Pino fairly well, as my older brother raced bikes in the late 60's/early
70's and was a very good friend of Pino's. In fact, when I was in jr. high
school I use to tag along with Pino and my brother to bike races in Pino's
old green Fiat. I wasn't a bike racer at the time, but I use to love to
listen to Pino, as he was such an animated character, always waving his arms
and talking in his heavy Italian accent. He was right and everyone else was
wrong. In fact, most conversations with Pino were like a test, with Pino
constantly asking the other party questions. If you didn't give the answer
Pino wanted to hear, you were then usually dressed down with a bit of
profanity and then corrected, with every expectation that you would remember
this information for a future test date.
Now, a few items. Pino built frames in the 1970's that have the "Pino" name on them, usually the typical white sticker with the Pino name in a black block lettered outline. These stickers were quite frequently on the down tube and the top tube, as well as the fork blades. These frames also have the three green mice on them somewhere, which was Pino's trademark. By the mid 1970's Pino was in collaboration with Cecil Behringer, working on developing a full titanium bicycle frame. In fact, I think Pino was leaving all of the frame building to Cecil in 1978 or so, if I am not mistaken.
Pino was machining the titanium and Cecil brazed the titanium (yes, brazed) into the frameset. These usually carried the "Pi-Behr" or "Pino-Behr" name and are VERY rare (I only know of two that exist).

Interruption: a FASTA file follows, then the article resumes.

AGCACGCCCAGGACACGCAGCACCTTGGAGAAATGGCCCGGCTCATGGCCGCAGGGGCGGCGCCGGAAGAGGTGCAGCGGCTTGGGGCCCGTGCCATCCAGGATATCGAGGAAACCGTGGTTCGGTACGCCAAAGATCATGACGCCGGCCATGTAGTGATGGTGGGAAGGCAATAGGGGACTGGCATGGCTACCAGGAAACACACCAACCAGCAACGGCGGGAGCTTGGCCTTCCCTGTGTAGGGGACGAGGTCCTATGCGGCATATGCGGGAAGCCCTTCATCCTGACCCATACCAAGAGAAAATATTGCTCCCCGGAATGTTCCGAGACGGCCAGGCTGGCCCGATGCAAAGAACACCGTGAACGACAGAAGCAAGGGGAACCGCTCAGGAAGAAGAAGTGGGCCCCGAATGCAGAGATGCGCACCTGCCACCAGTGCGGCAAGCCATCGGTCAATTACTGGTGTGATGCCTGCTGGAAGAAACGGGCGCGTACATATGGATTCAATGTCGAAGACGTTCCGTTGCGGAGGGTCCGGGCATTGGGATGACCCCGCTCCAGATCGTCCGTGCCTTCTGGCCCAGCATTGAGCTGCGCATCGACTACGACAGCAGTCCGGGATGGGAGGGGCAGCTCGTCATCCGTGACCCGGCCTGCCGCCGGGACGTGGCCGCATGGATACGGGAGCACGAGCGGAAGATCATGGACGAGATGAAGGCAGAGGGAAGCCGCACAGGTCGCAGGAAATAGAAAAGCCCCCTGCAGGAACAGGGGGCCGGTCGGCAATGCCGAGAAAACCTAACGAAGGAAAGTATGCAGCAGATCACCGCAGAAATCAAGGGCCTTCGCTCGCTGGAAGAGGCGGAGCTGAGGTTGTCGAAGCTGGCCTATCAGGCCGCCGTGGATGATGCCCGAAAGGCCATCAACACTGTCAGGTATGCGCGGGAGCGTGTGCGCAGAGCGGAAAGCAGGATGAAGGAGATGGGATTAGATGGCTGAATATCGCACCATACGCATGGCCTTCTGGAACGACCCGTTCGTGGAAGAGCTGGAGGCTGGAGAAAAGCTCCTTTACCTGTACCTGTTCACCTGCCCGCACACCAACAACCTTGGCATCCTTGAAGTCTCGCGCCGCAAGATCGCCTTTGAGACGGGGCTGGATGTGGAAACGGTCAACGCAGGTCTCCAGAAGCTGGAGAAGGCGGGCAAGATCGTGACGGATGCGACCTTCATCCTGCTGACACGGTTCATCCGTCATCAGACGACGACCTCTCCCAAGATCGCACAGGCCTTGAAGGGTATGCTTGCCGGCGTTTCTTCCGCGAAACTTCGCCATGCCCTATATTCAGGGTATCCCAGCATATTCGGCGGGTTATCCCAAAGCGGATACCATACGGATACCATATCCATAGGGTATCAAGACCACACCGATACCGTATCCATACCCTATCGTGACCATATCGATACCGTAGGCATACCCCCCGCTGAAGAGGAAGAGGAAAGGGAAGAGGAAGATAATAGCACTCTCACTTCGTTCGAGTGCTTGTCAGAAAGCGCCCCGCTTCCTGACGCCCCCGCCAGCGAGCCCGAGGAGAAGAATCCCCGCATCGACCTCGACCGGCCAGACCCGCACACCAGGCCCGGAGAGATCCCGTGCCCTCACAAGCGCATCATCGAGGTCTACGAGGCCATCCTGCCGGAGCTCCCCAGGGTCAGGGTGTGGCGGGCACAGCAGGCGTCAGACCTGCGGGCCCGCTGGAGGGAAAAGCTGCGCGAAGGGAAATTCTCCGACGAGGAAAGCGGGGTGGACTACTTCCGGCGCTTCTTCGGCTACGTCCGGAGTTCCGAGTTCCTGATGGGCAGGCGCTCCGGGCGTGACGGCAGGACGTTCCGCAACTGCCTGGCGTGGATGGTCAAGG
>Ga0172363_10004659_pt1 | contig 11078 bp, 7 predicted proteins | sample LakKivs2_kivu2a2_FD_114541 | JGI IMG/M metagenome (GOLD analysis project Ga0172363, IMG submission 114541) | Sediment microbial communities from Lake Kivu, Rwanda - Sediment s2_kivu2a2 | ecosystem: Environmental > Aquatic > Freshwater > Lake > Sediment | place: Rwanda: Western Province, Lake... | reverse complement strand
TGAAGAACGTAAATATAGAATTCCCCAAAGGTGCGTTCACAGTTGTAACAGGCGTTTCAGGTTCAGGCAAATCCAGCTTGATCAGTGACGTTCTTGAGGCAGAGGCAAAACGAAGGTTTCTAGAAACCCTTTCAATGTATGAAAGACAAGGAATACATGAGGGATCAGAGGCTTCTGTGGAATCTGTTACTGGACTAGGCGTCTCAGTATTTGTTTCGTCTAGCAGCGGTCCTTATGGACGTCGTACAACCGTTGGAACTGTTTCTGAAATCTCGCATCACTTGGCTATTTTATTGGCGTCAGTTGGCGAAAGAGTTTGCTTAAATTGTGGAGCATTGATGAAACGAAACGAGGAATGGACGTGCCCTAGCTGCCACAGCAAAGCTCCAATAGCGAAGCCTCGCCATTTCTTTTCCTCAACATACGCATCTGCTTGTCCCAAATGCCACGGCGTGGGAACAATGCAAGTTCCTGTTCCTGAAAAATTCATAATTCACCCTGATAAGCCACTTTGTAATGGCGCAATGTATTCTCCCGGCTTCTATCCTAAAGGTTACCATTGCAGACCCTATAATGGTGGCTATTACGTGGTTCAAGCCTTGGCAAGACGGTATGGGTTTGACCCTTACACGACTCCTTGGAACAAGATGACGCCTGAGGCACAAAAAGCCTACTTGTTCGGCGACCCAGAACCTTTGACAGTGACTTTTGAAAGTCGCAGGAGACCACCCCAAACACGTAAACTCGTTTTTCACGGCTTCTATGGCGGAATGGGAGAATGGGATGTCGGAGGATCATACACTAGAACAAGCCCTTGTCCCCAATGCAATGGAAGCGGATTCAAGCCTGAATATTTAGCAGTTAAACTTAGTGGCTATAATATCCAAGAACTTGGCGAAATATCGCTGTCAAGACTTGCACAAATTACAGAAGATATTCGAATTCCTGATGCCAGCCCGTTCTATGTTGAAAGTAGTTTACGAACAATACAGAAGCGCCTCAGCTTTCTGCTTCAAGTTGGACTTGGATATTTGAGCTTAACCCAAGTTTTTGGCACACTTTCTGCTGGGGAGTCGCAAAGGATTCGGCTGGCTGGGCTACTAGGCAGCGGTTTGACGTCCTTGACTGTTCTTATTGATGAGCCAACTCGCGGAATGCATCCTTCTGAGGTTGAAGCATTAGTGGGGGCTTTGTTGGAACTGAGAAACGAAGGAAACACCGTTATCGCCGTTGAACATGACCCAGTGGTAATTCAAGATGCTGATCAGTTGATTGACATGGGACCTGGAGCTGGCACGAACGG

Now on to the Telavio: yes, Pino built these frames and they do indeed date to the mid-1980's for the most part. The holes you are talking are indeed intended as frame stiffeners, as there are small internal tubes, or a channel, going entirely through the tube. These were placed at areas that Pino felt were susceptible to flex. These frames are indeed a bit of a rare item. There are a few scattered around here in Michigan (maybe 4-5). Pino did return to Italy for a time in the late 1980's and he did build some Telavio steel frames there, but I sincerely doubt if any of these have found their way back "across the pond". In fact, during this time period, Pino was employed by the Italian Cycling Federation, so these frames may very well still be in the federation's hands. Also of note, a lot of the Telavio frames were finished in yellow.
Later on in the 1990's, Pino built some steel frames that just had a small "Pino" sticker on the down tube, which included the three green mice. These were cosmetically very bare, but featured Pino's latest ideas that he was developing (reverse-rake suspension fork, one-size-fits-all frame sizing, a lot of other goodies).
I think I'm rambling on, but he was such a character and I miss him. A few items of note: his last name is spelled Morroni. Also, the CR page has his year of death listed as 2000. This is wrong. Pino entered the hospital in early 1999 to have surgery and caught pneumonia while in the hospital, which led to his death a few weeks later. (Date corrected, Ed.) The last time I was at his house was the day before he went into the hospital for this surgery. He has just gotten back from Italy and had given me a handful of Mercatone-Uno clothes the he had been given by the team while in Italy. I offered to pay him something for these items, but he refused. His last words to me: "There's an old saying in Italy. What good is money? When you have to take a shit in the woods, you can't wipe your ass with it". Words to live by.
Dave Patrick, Chelsea, Michigan